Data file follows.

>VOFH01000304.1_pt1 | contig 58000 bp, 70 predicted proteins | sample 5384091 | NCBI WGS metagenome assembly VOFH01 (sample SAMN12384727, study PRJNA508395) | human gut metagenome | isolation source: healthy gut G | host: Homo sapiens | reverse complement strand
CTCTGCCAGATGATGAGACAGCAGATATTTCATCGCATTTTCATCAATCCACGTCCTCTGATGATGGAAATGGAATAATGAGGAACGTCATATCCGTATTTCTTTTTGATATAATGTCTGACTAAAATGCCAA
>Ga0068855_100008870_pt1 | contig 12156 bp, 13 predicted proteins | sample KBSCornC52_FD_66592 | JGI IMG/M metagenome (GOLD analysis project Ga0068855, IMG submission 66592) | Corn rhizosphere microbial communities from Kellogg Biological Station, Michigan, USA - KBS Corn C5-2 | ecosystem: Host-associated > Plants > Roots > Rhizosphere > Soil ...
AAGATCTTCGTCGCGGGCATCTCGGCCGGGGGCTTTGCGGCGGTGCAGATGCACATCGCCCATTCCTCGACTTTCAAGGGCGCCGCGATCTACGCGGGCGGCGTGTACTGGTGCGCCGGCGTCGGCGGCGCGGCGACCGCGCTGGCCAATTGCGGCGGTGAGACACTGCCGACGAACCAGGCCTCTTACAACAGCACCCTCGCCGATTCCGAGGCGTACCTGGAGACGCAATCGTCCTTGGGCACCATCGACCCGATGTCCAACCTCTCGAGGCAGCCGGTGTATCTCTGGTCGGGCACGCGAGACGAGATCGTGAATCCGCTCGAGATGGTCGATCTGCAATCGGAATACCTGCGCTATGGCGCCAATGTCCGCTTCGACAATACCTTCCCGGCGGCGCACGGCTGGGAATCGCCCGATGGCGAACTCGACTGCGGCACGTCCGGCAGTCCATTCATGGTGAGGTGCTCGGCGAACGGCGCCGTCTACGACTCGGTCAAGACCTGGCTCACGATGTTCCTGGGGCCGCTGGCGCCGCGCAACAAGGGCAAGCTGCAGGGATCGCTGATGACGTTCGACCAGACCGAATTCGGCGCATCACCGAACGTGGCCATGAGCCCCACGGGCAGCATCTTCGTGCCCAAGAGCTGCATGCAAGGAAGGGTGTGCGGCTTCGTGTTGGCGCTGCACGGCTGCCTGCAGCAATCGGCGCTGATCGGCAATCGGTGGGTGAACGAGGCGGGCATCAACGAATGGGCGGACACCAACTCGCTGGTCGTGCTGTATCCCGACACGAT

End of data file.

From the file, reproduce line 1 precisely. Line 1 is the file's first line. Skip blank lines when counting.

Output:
>VOFH01000304.1_pt1 | contig 58000 bp, 70 predicted proteins | sample 5384091 | NCBI WGS metagenome assembly VOFH01 (sample SAMN12384727, study PRJNA508395) | human gut metagenome | isolation source: healthy gut G | host: Homo sapiens | reverse complement strand